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Less is More: Live with less and be happier

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“A great piece of art is composed not just of what is in the final piece, but equally important, what is not. It is the discipline to discard what does not fit—to cut out what might have already cost days or even years of effort—that distinguishes the truly exceptional artist and marks the ideal piece of work, be it a symphony, a novel, a painting, a company or, most important of all, a life.”

— Jim Collins, Business Author

Life in the 21st century is often described as “fast-paced”. There’s this common perception that somehow our generation has more things to do, more demands on our time, and life generally moves faster.

We are endlessly plugged in to our devices with instant access to everything that is happening everywhere, creating the illusion that a lot more things are happening. Having access to this constant stream of updates makes us feel involved with whatever is going on – it makes us feel included and maybe even productive.

But strip away that illusion and the basic essentials of life have not changed much at all. We still need to eat, to play, to love. We still go about the same ways of doing the above – work, entertainment, and building personal relationships.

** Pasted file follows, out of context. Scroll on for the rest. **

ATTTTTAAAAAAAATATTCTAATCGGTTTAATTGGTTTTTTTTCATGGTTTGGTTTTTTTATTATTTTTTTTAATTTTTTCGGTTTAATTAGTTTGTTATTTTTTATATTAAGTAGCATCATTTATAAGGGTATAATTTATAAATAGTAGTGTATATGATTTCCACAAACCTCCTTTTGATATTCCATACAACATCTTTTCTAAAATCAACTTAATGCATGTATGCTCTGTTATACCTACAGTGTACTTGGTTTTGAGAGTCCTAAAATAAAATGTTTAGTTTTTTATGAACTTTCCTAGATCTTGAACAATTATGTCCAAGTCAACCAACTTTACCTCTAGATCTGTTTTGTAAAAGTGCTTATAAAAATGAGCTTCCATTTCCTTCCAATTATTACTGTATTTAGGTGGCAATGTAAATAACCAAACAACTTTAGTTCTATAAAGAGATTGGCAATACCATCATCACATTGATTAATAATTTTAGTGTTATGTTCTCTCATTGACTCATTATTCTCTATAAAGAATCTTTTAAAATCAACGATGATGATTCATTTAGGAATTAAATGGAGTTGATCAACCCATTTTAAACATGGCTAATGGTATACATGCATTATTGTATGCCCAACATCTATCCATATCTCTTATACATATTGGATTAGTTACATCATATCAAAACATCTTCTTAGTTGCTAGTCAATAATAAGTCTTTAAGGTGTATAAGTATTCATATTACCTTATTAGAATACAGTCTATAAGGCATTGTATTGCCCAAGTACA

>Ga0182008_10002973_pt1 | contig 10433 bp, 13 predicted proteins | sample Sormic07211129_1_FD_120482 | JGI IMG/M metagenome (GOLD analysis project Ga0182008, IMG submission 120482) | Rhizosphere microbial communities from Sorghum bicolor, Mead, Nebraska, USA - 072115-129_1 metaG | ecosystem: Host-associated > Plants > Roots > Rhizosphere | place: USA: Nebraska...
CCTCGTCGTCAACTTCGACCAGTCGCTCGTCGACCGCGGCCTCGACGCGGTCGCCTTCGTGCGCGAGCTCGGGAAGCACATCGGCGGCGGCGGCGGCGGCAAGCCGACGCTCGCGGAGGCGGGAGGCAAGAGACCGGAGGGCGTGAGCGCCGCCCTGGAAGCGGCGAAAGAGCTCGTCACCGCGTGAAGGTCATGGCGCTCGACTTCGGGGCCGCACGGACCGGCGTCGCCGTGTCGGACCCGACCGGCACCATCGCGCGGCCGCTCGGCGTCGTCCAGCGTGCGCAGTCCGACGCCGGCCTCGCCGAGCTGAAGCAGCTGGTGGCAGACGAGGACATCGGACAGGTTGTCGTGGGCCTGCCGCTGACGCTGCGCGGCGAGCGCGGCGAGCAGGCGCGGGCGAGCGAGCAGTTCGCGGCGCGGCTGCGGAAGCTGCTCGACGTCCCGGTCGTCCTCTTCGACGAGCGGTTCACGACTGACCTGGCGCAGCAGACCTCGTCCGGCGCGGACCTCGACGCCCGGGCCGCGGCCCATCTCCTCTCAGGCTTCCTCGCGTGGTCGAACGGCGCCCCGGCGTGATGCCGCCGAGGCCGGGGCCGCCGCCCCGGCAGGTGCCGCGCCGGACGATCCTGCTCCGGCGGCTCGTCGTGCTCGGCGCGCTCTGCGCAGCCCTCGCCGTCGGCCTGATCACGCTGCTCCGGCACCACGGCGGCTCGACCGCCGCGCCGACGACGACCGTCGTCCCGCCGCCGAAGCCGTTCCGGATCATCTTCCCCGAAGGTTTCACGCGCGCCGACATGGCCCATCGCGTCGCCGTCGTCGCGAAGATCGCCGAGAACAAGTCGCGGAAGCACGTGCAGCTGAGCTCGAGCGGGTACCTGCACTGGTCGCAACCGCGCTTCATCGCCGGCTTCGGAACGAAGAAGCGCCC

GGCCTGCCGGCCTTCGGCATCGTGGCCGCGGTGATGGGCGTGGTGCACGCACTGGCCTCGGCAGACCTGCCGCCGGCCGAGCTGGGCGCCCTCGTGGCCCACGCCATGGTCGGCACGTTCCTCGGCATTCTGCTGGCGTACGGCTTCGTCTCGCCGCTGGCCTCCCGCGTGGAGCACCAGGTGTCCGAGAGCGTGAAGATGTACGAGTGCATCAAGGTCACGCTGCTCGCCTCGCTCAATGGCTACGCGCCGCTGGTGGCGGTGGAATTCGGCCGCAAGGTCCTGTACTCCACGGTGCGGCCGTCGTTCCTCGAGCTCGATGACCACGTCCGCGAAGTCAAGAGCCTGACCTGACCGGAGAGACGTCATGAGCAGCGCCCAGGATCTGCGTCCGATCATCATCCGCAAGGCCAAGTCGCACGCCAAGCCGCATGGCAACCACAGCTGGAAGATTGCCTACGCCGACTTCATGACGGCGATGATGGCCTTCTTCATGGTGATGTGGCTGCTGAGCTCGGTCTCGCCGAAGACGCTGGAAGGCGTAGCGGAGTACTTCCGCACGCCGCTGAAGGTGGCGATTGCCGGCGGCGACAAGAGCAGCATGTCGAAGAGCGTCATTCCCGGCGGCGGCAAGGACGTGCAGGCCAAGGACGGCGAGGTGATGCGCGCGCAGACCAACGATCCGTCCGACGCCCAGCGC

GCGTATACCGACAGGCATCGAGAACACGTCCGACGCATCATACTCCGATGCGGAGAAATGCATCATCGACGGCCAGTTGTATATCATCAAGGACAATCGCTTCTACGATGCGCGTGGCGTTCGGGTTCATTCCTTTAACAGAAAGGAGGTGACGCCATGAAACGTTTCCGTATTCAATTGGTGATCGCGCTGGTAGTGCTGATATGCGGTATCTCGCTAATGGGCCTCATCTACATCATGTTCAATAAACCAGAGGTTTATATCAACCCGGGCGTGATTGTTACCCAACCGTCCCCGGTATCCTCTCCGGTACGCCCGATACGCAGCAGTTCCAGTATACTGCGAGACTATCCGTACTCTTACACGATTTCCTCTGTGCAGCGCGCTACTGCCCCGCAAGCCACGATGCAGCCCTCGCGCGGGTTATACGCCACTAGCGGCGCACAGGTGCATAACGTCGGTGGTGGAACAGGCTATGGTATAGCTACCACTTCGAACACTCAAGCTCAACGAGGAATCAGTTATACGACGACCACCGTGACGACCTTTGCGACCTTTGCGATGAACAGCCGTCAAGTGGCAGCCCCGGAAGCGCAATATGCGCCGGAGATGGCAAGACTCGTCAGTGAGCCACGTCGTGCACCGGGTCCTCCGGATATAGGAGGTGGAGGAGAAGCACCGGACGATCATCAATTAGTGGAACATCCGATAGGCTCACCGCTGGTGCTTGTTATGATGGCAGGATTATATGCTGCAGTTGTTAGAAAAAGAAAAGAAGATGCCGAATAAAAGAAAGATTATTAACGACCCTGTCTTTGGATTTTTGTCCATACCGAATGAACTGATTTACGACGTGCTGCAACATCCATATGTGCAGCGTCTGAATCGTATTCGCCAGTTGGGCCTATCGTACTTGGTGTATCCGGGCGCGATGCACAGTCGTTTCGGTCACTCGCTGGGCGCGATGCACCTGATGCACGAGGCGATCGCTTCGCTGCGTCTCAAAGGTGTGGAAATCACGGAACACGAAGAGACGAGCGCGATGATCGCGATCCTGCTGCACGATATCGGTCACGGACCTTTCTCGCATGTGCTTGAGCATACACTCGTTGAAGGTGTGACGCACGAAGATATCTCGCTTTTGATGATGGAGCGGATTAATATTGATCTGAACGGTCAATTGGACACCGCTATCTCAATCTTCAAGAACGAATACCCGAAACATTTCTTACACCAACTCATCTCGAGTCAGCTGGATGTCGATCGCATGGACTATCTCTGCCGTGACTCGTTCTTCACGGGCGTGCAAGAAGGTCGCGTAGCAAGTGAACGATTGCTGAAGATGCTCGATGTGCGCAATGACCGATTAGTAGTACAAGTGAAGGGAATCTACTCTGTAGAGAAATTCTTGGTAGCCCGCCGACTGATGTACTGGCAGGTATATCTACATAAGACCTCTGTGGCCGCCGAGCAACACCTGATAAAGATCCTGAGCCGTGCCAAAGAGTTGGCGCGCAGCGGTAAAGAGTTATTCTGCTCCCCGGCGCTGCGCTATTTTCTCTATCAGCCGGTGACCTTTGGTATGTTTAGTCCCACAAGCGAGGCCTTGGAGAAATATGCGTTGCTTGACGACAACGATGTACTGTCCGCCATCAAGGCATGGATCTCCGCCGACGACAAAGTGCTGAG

Unfortunately, in the midst of all our “busyness”, the important things tend to get pushed aside. We think we “need” more work to get more money, more tools to get more work done, more things to entertain us when we get stressed out doing the above.

The only “more” that kind of approach really leads to is more debt, more stress, a bigger environmental footprint, and more tension in relationships.

Think about some of the most pleasurable moments in your life. Weren’t they the simple, ordinary things? The first taste of independence, a first kiss, a great time with friends – those are things people have been enjoying long before technology pervaded our lives.

We don’t need “more” stuff to be happy.But the key to more life – a fuller, richer life – is to ruthlessly cut away the distractions so you can focus on what truly matters to you.

Graham Hill, TED speaker and founder of TreeHugger.com, shares three approaches to live larger by eliminating the unnecessary:

1. Edit ruthlessly. Think before you buy. Ask yourself, “Is that really going to make me happier? Truly?” Stuff is not bad, but you want stuff that you will love for years, not just stuff in itself.

2. Small is sexy. Space should be efficient – designed for how it’s used most of the time, not that rare event. Find things that nest, things that stack, things that can be digitised.

3. Harness multifunctional spaces and housewares. More space and more stuff equal more maintenance, and more time consumed. Ask yourself, “What can I edit out that would give me a little more freedom?”

Remember, getting rid of stuff doesn’t leave you with less – it makes room for more of what really matters.

For more on minimalist living, read zenhabits.net and Matthew E. May.

Image credit:   Some rights reserved by antanask

 

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